After a month of creepy and hair-raising Spooktober reviews, it’s finally time to switch things up. Today I decided I was craving a little bit of romance, so I decided to rewatch The Age of Adaline which is one of my certified guilty pleasures. Starring Blake Lively, Michiel Huisman, and Harrison Ford, The Age of Adaline is a romantic fantasy film that honestly centers around a completely unrealistic plot backed by science that doesn’t really make any sense. That being said, for some reason, there’s something about this movie that I absolutely love, leading me to rewatch this one multiple times over the years. Although the film is an easily predictable one that fails to bring significance to its deeper themes, the romantic chemistry between the leads gives me exactly what I want out of a romance drama.

[There will be spoilers in this review; please read at your own discretion]

While a majority of the plot is what you’d expect out of a romance film, the one element that sets The Age of Adaline apart is the fact that the protagonist, Adaline Bowman (played by Lively), is completely frozen in time. Meaning, she got into an accident that stopped her from aging entirely. Now you might be wondering, how can that even be possible? Even after seeing this movie (many times too), I really can’t explain to you how it works. The explanation behind what happens is so confusing and improbable, but if you can get past that and just accept things as if, you’ll be fine. While the negative implications of never aging lead to some interesting conversations about mortality, the movie only slightly dips into that topic and is instead very much more focused on building its relationships.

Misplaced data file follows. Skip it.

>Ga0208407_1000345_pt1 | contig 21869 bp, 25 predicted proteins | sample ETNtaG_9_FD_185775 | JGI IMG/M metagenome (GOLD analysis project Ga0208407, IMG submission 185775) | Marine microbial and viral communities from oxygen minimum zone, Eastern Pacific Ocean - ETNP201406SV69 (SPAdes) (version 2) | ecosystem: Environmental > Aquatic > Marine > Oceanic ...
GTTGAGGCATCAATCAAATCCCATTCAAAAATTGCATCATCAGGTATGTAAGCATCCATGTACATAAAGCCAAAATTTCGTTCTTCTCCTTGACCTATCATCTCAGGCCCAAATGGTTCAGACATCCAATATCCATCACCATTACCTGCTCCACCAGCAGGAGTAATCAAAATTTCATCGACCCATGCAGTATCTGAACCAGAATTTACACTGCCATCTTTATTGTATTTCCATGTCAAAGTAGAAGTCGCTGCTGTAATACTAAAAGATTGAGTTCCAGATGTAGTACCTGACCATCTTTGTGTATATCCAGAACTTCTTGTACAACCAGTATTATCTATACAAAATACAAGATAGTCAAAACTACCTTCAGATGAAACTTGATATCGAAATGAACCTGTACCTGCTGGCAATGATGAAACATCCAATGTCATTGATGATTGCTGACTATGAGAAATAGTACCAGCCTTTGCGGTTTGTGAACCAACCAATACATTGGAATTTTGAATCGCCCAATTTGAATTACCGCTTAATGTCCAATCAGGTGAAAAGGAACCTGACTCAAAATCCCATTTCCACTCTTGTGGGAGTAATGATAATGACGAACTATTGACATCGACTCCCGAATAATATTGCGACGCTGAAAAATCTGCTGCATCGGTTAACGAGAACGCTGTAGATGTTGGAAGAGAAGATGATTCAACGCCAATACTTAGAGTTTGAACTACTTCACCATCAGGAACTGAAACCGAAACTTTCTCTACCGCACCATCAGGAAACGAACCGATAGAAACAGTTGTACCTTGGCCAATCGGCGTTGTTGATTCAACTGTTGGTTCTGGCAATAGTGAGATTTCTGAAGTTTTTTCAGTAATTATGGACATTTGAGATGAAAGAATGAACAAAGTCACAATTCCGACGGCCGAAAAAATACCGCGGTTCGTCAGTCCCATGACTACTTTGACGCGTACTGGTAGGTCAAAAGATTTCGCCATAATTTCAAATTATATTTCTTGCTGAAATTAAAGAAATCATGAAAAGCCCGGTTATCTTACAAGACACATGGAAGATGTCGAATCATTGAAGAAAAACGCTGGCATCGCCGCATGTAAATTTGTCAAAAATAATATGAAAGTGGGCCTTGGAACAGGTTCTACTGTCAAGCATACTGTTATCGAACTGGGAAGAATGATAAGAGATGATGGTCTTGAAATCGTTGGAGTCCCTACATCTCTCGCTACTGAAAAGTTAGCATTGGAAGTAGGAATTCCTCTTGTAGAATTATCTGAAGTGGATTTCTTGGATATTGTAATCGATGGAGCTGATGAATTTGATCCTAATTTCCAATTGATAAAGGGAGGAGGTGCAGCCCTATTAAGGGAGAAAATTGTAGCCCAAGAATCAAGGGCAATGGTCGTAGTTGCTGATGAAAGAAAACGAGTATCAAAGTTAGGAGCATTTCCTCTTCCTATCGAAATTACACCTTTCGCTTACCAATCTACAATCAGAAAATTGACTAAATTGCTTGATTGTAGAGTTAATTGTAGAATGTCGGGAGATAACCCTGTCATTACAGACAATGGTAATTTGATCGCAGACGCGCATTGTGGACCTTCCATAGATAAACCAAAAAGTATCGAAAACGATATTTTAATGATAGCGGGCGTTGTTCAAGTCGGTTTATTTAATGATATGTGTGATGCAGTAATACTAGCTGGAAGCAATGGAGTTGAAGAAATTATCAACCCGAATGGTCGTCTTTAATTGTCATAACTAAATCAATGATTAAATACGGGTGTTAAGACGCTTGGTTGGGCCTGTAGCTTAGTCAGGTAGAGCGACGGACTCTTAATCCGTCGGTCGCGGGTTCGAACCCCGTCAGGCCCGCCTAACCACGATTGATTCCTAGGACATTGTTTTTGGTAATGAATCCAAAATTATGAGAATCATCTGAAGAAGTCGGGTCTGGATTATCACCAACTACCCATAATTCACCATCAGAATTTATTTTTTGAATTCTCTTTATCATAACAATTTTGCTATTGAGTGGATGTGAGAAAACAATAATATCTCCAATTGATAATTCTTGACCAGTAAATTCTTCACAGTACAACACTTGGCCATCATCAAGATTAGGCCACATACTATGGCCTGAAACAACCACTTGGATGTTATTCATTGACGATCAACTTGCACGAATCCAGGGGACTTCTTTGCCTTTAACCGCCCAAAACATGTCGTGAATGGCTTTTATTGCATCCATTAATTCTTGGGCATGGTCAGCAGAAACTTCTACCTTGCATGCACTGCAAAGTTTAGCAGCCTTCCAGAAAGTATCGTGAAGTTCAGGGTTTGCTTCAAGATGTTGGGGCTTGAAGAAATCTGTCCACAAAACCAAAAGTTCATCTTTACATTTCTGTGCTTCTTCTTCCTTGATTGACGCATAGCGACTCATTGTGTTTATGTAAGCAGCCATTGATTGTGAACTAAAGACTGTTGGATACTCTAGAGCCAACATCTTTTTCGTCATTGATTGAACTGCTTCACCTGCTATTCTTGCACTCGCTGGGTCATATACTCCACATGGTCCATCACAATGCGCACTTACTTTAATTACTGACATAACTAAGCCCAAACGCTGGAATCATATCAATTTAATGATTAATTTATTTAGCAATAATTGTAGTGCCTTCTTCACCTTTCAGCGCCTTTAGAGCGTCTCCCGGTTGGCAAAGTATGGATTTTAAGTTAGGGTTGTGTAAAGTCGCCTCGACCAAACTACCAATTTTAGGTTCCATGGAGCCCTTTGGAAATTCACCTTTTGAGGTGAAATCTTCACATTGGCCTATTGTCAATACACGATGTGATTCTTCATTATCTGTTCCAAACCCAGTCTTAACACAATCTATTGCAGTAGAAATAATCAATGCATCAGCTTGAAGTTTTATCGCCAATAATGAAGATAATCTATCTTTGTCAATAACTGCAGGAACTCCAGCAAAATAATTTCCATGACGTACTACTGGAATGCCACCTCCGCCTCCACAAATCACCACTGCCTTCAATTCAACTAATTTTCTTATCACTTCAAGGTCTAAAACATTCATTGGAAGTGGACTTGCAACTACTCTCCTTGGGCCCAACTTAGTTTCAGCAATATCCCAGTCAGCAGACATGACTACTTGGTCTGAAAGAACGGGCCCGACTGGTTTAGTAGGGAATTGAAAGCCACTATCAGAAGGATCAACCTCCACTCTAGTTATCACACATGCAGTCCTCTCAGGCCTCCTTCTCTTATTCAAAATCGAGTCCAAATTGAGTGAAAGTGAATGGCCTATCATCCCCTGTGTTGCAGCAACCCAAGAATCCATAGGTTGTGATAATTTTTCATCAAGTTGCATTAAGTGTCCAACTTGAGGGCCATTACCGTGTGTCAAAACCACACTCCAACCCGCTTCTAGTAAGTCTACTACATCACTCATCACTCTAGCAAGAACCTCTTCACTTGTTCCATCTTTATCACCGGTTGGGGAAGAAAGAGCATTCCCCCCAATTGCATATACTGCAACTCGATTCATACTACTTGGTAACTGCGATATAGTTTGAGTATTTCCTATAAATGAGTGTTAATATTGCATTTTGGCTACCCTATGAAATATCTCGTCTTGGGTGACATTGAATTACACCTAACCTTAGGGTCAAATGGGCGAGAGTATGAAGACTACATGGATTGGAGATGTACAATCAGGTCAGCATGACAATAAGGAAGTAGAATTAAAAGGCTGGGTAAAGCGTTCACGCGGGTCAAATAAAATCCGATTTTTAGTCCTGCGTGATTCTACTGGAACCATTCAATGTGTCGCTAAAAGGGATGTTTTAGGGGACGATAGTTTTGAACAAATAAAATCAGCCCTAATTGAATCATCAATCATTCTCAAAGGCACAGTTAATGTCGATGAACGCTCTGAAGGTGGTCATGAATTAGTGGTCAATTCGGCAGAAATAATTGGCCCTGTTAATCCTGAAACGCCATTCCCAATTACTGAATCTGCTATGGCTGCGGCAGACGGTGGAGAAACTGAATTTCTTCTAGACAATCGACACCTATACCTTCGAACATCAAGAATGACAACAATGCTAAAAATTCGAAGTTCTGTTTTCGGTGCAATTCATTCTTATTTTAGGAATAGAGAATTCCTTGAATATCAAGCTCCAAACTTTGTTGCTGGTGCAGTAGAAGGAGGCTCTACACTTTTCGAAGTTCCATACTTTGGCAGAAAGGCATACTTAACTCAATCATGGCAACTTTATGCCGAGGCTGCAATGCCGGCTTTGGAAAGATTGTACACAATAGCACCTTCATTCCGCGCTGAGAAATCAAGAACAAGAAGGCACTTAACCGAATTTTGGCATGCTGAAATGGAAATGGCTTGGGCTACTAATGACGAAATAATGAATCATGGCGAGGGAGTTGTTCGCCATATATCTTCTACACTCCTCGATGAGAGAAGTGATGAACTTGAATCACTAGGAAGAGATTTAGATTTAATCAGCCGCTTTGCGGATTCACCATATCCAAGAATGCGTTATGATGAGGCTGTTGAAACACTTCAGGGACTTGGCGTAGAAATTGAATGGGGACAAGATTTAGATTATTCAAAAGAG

Thankfully though, that’s probably what you came for anyway! The romance in The Age of Adaline is arguably the best aspect of the film. Lively and Huisman have an electrifying chemistry that feels both authentic and dreamy. As a gentleman that many girls would dream of meeting, Huisman’s character, Ellis, really comes off as Adaline’s knight in shining armour. While their relationship does begin with the stereotypical love at first kind of vibe, it’s honestly what I’m here for. Admittedly, things become a little iffy and strange when you factor in that Adaline once dated Ellis’ father years ago – it’s definitely a weird one to wrap your head around, but it does make for an engaging plot.

While I thought everyone generally put on a great performance in The Age of Adaline, the star is undoubtedly still Blake Lively. I really love what she brought to the character and I found she was able to bring forth this sort of hidden but deep sorrow to her facial expressions and voice that really tied everything together. Given that Adaline was supposed to be alive during an entirely different era, I also thought Lively was able to bring an old-fashioned charm to the character that helped make her situation feel a bit more believable.

One thing I quite like about this film is that the pacing is constantly keeping things moving. Despite not much really happening throughout the film, I’m still able to feel interested in the story because it always feels like we’re heading somewhere. With its nearly 2 hour runtime, it’s impressive to me that The Age of Adaline doesn’t feel that long – I guess it’s a testament to good plot progression and pacing!

I don’t often hear many people talking about this film, so if you haven’t seen it and you love a good romance film, I would love to recommend you The Age of Adaline. While the story isn’t wildly imaginative or inventive, the addition of an un-aging protagonist really does spice things up and makes thing a bit more interesting. The heart of the film is really about the beautiful relationship being built between Adaline and Ellis, and their chemistry is enough to make your heart swoon. As a guilty pleasure watch of mine, I’m going to give The Age of Adaline a 7.5/10. While I’m aware my score is a bit higher than what I’m assuming other people rate this movie, I just get so much enjoyment out of this film that I had to give a rating that reflected that.